Pacific Edge: Three Californias

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Macmillan, May 15, 1995 - Fiction - 326 pages
5 Reviews

2065: In a world that has rediscovered harmony with nature, the village of El Modena, California, is an ecotopia in the making. Kevin Claiborne, a young builder who has grown up in this "green" world, now finds himself caught up in the struggle to preserve his community's idyllic way of life from the resurgent forces of greed and exploitation.

Pacific Edge is the final book in Kim Stanley Robinson's Three Californias Trilogy.

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LibraryThing Review

User Review  - RobertDay - LibraryThing

The third of KSR's linked 'Orange County' trilogy, 'Pacific Edge' concerns small-town politics in a California reshaped by a quiet, anti-corporatist revolution. We follow a number of protagonists in ... Read full review

LibraryThing Review

User Review  - paperloverevolution - LibraryThing

Pacific Edge has its problems - it's hard to construct a plausible ecotopia that's not both annoying and boring. There's a lot of softball and jogging involved, and a lot of irritatingly long-winded ... Read full review

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About the author (1995)

1


Despair could never touch a morning like this.
The air was cool, and smelled of sage. It had the clarity that comes to southern California only after a Santa Ana wind has blown all haze and history out to sea--air like telescopic glass, so that the snowtopped San Gabriels seemed near enough to touch, though they were forty miles away. The flanks of the blue foothills revealed the etching of every ravine, and beneath the foothills, stretching to the sea, the broad coastal plain seemed nothing but treetops: groves of orange, avocado, lemon, olive; windbreaks of eucalyptus and palm; ornamentals of a thousand different varieties, both natural and genetically engineered. It was as if the whole plain were a garden run riot, with the dawn sun flushing the landscape every shade of green.
Overlooking all this was a man, walking down a hillside trail, stopping occasionally to take in the view. He had a loose gangly walk, and often skipped from one step to the next, as if playing a game. He was thirty-two but he looked like a boy, let loose in the hills with an eternal day before him.
He wore khaki work pants, a tank-top shirt, and filthy tennis shoes. His hands were large, scabbed and scarred; his arms were long. From time to time he interrupted his ramble to grasp an invisible baseball bat and swing it before him in a sharp half swing, crying, "Boom!" Doves still involved in their dawn courtship scattered before these homers, and the man laughed and skipped down the trail. His neck was red, his skin freckled, his eyes sleepy, his hair straw-colored and poking out everywhere. He had a long face with high pronounced cheekbones, and pale blue eyes. Trying to walk and look at Catalina at the same time, he tripped and had to make a quick downhill run to recover his balance. "Whoah!" he said. "Man! What a day!"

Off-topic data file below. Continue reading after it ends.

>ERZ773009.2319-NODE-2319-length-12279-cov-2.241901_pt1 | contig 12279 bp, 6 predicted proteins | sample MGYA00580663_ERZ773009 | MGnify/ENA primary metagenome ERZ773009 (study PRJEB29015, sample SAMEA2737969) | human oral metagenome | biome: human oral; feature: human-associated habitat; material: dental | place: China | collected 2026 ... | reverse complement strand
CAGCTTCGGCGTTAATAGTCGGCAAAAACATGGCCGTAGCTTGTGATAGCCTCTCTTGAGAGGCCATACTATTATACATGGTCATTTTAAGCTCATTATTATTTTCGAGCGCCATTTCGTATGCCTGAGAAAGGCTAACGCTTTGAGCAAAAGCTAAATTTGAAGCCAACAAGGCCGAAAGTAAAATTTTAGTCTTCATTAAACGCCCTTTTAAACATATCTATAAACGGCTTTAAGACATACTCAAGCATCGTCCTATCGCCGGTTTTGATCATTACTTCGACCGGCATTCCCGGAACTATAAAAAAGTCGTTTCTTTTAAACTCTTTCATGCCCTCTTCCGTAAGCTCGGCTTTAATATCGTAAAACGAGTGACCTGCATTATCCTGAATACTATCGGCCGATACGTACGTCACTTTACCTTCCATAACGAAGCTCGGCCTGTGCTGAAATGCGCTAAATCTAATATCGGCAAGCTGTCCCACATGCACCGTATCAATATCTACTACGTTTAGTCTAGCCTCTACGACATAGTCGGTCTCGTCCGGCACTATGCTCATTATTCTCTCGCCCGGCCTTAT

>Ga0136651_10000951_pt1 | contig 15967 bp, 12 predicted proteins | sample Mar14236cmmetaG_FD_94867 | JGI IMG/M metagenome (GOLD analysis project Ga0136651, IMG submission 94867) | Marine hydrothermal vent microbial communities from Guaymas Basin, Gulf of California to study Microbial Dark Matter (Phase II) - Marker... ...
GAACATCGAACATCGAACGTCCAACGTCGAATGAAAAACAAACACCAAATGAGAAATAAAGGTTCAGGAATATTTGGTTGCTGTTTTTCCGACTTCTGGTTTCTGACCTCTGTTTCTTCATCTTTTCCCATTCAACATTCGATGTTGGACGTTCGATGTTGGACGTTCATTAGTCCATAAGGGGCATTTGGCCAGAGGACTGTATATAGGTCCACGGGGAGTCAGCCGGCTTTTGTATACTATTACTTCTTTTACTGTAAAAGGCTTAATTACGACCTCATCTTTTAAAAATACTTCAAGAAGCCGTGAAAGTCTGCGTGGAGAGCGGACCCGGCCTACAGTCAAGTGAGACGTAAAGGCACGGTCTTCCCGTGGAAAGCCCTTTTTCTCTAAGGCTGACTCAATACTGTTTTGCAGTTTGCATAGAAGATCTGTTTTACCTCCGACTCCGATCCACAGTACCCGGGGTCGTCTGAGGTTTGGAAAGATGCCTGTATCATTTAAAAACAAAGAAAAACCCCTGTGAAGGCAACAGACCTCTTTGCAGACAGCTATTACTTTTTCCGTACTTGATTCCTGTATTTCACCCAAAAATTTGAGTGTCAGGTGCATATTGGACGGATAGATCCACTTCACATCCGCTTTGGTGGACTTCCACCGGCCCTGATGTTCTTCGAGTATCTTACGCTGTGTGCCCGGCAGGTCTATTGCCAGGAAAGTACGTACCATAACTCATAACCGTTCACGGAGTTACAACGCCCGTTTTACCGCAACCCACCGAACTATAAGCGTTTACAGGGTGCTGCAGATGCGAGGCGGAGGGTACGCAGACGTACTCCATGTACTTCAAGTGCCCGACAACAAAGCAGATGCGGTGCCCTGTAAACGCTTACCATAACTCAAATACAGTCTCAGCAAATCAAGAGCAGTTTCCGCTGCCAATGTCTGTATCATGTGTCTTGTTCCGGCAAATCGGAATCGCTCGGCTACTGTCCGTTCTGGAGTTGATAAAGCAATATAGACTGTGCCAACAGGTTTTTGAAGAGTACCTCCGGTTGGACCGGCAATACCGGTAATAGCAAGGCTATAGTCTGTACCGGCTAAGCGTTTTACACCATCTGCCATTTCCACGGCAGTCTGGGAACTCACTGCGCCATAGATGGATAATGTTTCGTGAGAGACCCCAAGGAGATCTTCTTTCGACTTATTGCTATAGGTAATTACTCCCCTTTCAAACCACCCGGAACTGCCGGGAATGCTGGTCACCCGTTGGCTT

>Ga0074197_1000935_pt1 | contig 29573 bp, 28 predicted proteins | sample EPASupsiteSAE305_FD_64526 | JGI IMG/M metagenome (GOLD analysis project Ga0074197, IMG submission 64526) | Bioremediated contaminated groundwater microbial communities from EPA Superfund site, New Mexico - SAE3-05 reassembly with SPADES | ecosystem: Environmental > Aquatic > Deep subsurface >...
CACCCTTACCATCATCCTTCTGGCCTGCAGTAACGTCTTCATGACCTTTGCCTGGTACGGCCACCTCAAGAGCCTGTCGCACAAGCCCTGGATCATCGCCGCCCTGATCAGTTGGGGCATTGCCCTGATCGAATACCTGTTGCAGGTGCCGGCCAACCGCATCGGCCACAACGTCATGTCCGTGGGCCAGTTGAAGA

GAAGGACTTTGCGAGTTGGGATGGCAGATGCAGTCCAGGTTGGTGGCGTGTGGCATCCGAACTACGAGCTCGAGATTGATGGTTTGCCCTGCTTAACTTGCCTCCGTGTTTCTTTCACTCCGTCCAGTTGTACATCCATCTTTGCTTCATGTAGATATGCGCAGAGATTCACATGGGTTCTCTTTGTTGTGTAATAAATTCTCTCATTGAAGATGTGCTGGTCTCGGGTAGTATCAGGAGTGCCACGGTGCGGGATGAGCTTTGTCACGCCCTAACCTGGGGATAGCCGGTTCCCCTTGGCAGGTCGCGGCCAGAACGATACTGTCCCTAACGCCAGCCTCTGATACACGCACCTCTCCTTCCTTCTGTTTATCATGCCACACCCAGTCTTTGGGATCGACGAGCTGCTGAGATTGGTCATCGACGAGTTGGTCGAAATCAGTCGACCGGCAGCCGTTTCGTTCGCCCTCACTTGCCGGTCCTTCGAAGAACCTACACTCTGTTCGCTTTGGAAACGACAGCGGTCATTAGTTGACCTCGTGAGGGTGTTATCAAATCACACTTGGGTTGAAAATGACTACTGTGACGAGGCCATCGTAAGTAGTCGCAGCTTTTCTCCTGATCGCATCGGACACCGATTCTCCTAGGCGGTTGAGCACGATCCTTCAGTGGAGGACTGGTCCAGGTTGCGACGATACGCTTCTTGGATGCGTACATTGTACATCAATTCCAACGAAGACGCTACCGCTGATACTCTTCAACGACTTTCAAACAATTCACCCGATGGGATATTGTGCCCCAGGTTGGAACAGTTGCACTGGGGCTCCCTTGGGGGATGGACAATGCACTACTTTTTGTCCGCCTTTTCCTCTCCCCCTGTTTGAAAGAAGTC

* * *
He dropped down the hillside into El Modena. His friends trickled out of the hills in ones and twos, on foot or bicycle, to converge at a torn-up intersection. They took up pick or shovel, jumped into the rough holes and went to work. Dirt flew into hoppers, picks hit stones with a clink clink clink, voices chattered with the week''s gossip.
They were tearing out the street. It had been a large intersection: four-lane asphalt streets, white concrete curbs, big asphalt parking lots and gas stations on the corners, shopping centers behind. Now the buildings were gone and most of the asphalt too, hauled away to refineries in Long Beach; and they dug deeper.
His friends greeted him.
"Hey, Kevin, look what I found."
"Hi, Doris. Looks like a traffic light box."
"We already found one of those."
Kevin squatted by the box, checked it out. "Now we''ve got two. They probably left it down here when they installed a new one."
"What a waste."
From another crater Gabriela groaned. "No! No! Telephone lines, power cables, gas mains, PVC tubing, the traffic light network--and now another gas station tank!"
"Look, here''s a buncha crushed beer cans," Hank said. "At least they did some things right."
* * *
As they dug they teased Kevin about that night''s town council meeting, Kevin''s first as a council member. "I still don''t know how you let yourself get talked into it," Gabriela said. She worked construction with Kevin and Hank; young, tough and wild, she had a mouth, and often gave Kevin a hard time.
"They told me it would be fun."
Everyone laughed.
"They told him it would be fun! Here''s a man who''s been to hundreds of council meetings, but when Jean Aureliano tells him they''re fun, Kevin Claiborne says, ''Oh, yeah, I guess they are!''"
"Well, maybe they will be."
They laughed again. Kevin just kept wielding his pick, grinning an embarrassed grin.
"They won''t be," Doris said. She was the other Green on the council. Having served two terms she would be something like Kevin''s advisor, a task she didn''t appear to relish. They were housemates, and old friends, so she knew what she was getting into. She said to Gabriela, "Jean chose Kevin because she wanted somebody popular."
"That doesn''t explain Kevin agreeing to it!"
Hank said, "The tree growing fastest is the one they cut first."